One of the most respected organizations in the world is the United Nations because of their many goals, such as international cooperation and world peace. It is a high honor to be asked to attend one of the U.N.’s conferences, but something that University of West Georgia’s political science professor Dr. George Kieh recently got the chance to do was present his own 116 page paper.

Kieh was asked in Aug. 2012 to share his knowledge on the subject of development in Africa and have a draft ready just three short months later by an Oct. 2012 deadline. “I stayed up several nights very late,” said Dr. George Kieh. “The time crunch was three months to come up with almost 120 pages.”

To add to the stress, Kieh finished his final draft on Jan. 15. From Feb. 18-19, Kieh traveled to Ethiopia where he presented his paper titled, “The Roles of Institutions in the Development Process: Toward the Emergence and Functioning of a Development State in Africa” to the U.N. Economic Commission committee. He then attended and was the lead speaker at the U.N. Economic Commission for Africa’s conference on “The Developmental State: What Options for Africa.”

“You’re talking four days of back to back meetings, it can be tiring,” says Kieh. “The second conference was mainly a political meeting. It was a good experience because it was the first time I had the opportunity to attend a conference with government representatives across the continent.”

Kieh writes about how African leaders need to protect their citizens and improve their quality of life soon or dire consequences will arise. He says that some of the basic necessities that the people require are adequate education, healthcare, sanitation and clean drinking water.

“The timing is very critical given the fact that African countries have tried a variety of approaches and they haven’t worked. The major paradox of the continent continues that Africa is the richest continent in the world but yet the poorest in terms of the condition of its people,” says Kieh. “This is a critical stage because ways have to be formed to improve the material condition of the Africans, either that or they will rebel.”

Originally from Liberia, Kieh takes the problems in Africa personally as he is a major advocate for democracy. “I was a political prisoner twice advocating for these same kinds of things, so I feel very passionately about them because I believe the only way which a society can develop, make progress and be stable is if it cares for the condition of its citizens. There should be a line that no human being has to be below,” says Kieh. “I completely reject the notion that people are supposed to fend for themselves. Otherwise there is no purpose for a government.”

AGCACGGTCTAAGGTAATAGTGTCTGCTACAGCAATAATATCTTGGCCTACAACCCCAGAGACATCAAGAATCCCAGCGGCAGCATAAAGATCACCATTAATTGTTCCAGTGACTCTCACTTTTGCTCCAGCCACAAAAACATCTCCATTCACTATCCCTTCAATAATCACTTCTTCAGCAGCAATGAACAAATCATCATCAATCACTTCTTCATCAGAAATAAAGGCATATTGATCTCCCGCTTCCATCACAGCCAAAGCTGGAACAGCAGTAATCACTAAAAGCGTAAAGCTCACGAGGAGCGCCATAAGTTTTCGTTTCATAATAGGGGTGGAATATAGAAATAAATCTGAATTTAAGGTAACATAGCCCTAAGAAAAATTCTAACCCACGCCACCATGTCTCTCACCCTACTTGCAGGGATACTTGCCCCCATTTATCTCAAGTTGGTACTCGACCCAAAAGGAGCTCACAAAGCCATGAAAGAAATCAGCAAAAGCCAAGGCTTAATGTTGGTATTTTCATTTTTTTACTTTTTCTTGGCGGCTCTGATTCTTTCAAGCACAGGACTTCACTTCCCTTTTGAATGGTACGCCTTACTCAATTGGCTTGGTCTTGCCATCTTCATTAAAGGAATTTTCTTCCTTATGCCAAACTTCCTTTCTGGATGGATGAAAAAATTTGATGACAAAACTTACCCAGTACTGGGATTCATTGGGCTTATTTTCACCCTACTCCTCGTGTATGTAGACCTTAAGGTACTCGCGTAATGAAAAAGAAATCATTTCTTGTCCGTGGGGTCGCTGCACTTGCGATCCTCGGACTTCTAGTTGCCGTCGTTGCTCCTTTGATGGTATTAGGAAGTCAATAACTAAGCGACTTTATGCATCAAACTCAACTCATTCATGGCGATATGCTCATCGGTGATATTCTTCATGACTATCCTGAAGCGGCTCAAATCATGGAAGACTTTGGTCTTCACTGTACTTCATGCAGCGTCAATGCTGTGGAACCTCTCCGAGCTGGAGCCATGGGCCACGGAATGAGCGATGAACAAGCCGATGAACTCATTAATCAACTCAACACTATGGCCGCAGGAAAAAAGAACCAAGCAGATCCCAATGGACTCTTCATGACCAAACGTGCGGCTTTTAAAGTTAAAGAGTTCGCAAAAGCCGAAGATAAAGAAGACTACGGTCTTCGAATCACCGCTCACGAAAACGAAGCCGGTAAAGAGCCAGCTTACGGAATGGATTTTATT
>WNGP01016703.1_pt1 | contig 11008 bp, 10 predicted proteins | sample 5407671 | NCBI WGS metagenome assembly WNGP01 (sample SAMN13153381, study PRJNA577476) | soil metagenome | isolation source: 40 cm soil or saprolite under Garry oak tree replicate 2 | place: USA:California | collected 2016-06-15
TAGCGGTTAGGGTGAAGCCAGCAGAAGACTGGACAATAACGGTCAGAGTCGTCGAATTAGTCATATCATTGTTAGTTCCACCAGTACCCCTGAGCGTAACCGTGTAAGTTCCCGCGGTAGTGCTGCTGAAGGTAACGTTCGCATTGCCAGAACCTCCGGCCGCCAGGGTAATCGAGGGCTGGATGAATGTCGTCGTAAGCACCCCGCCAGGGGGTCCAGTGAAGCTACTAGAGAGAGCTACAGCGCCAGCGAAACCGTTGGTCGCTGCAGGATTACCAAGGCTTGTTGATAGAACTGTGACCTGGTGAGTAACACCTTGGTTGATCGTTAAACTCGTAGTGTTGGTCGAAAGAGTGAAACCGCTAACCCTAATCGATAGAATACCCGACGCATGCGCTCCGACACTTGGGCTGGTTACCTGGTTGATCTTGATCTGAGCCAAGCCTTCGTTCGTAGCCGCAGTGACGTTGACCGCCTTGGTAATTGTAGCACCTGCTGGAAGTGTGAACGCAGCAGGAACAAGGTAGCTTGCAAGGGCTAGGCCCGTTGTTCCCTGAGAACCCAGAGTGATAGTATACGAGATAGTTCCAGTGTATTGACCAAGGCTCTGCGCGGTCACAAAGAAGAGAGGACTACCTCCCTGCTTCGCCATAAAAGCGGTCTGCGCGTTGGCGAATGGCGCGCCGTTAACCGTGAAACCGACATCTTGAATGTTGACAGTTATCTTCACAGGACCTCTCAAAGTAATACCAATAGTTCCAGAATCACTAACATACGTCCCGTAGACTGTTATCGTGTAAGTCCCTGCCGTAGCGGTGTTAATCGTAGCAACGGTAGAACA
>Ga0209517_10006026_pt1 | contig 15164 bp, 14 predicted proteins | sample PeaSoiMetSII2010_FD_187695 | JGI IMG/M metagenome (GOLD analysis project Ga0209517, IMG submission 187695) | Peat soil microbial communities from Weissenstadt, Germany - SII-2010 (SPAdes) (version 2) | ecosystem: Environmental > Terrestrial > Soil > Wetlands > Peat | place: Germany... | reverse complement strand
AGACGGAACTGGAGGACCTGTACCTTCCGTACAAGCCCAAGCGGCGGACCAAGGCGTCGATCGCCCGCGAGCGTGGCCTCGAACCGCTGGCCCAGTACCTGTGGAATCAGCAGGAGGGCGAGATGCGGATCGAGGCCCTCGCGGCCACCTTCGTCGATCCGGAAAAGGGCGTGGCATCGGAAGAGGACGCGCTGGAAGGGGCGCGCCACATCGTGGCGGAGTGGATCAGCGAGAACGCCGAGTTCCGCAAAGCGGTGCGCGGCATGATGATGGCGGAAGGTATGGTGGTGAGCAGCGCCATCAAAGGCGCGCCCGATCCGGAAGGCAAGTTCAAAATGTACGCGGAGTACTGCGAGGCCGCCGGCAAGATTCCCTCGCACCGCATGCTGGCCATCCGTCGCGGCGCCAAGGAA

Kieh’s goal is for leaders to adopt his suggestions immediately. “I think some will [adopt the proposal] and some will not but that’s expected. I’m delighted I had the honor to contribute to a major discussion that can provide a basis for consideration,” says Kieh. “I don’t pretend to have answered all the questions or issues. If nothing else, the paper has put on the table the critical issues.” The paper does not a provide template of step by step what to do; however it is a mapping out of suggestions for leaders to consider.

While the conditions in Africa need to be changed immediately, the question arises, whether or not an immediate change will prevent future problems. “In the next five to twenty years, this will be the topic of discussion. My hope is that not just governments but citizens, including academics can play a major role with a particular version of the developmental stage,” says Kieh. “A democratic government is the only guarantee of stability. If we want a peaceful society this is the route.”

Kieh acknowledges that his suggested changes probably won’t happen for all the leaders. “Knowing the history of the continent, there are some governments that won’t do that,” says Kieh. “The governments that don’t do that risk the possibilities of uprisings and rebellions.”

Something that college students can do to help is start fundraisers to get donations of things like school supplies or even donate their time by travelling to African countries and helping directly. Kieh also suggests organizing informational events where people get to learn about the issues. He is also going to take on the Liberian Grassroot Initiative that will focus on some efforts to help the issues. “It is one thing to write a nice academic paper but I think I need to take one step as an individual and with others [further],” says Kieh.

Kieh is the former dean of the College of Arts and Sciences from 2009 to 2010, and has been a professor at UWG since 2009.